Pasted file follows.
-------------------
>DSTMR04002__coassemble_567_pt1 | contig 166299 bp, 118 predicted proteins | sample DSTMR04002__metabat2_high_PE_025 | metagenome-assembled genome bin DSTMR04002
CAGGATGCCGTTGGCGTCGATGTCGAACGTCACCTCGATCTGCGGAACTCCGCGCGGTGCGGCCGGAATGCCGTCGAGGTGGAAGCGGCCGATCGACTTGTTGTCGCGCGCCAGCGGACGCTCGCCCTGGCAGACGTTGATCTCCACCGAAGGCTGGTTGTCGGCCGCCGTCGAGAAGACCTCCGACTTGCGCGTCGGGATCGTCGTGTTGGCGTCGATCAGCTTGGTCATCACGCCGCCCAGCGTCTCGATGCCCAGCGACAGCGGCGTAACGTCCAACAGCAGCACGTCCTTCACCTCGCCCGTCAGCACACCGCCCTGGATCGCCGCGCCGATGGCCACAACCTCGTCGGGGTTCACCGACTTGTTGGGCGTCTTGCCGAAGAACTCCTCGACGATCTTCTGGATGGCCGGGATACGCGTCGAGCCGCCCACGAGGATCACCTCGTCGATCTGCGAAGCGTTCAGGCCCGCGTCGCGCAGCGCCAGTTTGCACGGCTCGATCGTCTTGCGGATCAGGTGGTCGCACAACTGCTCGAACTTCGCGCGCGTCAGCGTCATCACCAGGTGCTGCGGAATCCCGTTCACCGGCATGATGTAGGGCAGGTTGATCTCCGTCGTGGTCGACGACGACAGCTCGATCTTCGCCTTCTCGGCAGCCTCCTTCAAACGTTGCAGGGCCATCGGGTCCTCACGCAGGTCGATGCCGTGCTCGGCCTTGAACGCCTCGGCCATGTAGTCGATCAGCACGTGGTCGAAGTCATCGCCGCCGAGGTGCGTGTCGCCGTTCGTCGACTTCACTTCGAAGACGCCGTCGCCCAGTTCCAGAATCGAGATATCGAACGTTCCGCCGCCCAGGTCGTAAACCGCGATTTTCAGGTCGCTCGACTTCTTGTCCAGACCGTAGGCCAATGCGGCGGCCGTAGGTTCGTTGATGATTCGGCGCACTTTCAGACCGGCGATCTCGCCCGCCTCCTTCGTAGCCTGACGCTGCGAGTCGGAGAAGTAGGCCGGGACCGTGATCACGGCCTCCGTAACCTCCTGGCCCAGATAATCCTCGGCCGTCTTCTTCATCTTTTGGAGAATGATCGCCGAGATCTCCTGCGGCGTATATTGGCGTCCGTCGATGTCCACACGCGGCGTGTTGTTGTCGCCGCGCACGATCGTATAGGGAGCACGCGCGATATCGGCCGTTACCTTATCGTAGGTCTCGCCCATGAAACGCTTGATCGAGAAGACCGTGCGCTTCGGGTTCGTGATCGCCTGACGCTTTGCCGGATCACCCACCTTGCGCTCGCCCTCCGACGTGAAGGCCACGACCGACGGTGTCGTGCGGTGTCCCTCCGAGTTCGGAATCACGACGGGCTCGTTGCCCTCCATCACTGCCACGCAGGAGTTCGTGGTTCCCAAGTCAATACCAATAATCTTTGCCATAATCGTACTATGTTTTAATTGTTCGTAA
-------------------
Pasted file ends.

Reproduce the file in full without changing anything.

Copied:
>DSTMR04002__coassemble_567_pt1 | contig 166299 bp, 118 predicted proteins | sample DSTMR04002__metabat2_high_PE_025 | metagenome-assembled genome bin DSTMR04002
CAGGATGCCGTTGGCGTCGATGTCGAACGTCACCTCGATCTGCGGAACTCCGCGCGGTGCGGCCGGAATGCCGTCGAGGTGGAAGCGGCCGATCGACTTGTTGTCGCGCGCCAGCGGACGCTCGCCCTGGCAGACGTTGATCTCCACCGAAGGCTGGTTGTCGGCCGCCGTCGAGAAGACCTCCGACTTGCGCGTCGGGATCGTCGTGTTGGCGTCGATCAGCTTGGTCATCACGCCGCCCAGCGTCTCGATGCCCAGCGACAGCGGCGTAACGTCCAACAGCAGCACGTCCTTCACCTCGCCCGTCAGCACACCGCCCTGGATCGCCGCGCCGATGGCCACAACCTCGTCGGGGTTCACCGACTTGTTGGGCGTCTTGCCGAAGAACTCCTCGACGATCTTCTGGATGGCCGGGATACGCGTCGAGCCGCCCACGAGGATCACCTCGTCGATCTGCGAAGCGTTCAGGCCCGCGTCGCGCAGCGCCAGTTTGCACGGCTCGATCGTCTTGCGGATCAGGTGGTCGCACAACTGCTCGAACTTCGCGCGCGTCAGCGTCATCACCAGGTGCTGCGGAATCCCGTTCACCGGCATGATGTAGGGCAGGTTGATCTCCGTCGTGGTCGACGACGACAGCTCGATCTTCGCCTTCTCGGCAGCCTCCTTCAAACGTTGCAGGGCCATCGGGTCCTCACGCAGGTCGATGCCGTGCTCGGCCTTGAACGCCTCGGCCATGTAGTCGATCAGCACGTGGTCGAAGTCATCGCCGCCGAGGTGCGTGTCGCCGTTCGTCGACTTCACTTCGAAGACGCCGTCGCCCAGTTCCAGAATCGAGATATCGAACGTTCCGCCGCCCAGGTCGTAAACCGCGATTTTCAGGTCGCTCGACTTCTTGTCCAGACCGTAGGCCAATGCGGCGGCCGTAGGTTCGTTGATGATTCGGCGCACTTTCAGACCGGCGATCTCGCCCGCCTCCTTCGTAGCCTGACGCTGCGAGTCGGAGAAGTAGGCCGGGACCGTGATCACGGCCTCCGTAACCTCCTGGCCCAGATAATCCTCGGCCGTCTTCTTCATCTTTTGGAGAATGATCGCCGAGATCTCCTGCGGCGTATATTGGCGTCCGTCGATGTCCACACGCGGCGTGTTGTTGTCGCCGCGCACGATCGTATAGGGAGCACGCGCGATATCGGCCGTTACCTTATCGTAGGTCTCGCCCATGAAACGCTTGATCGAGAAGACCGTGCGCTTCGGGTTCGTGATCGCCTGACGCTTTGCCGGATCACCCACCTTGCGCTCGCCCTCCGACGTGAAGGCCACGACCGACGGTGTCGTGCGGTGTCCCTCCGAGTTCGGAATCACGACGGGCTCGTTGCCCTCCATCACTGCCACGCAGGAGTTCGTGGTTCCCAAGTCAATACCAATAATCTTTGCCATAATCGTACTATGTTTTAATTGTTCGTAA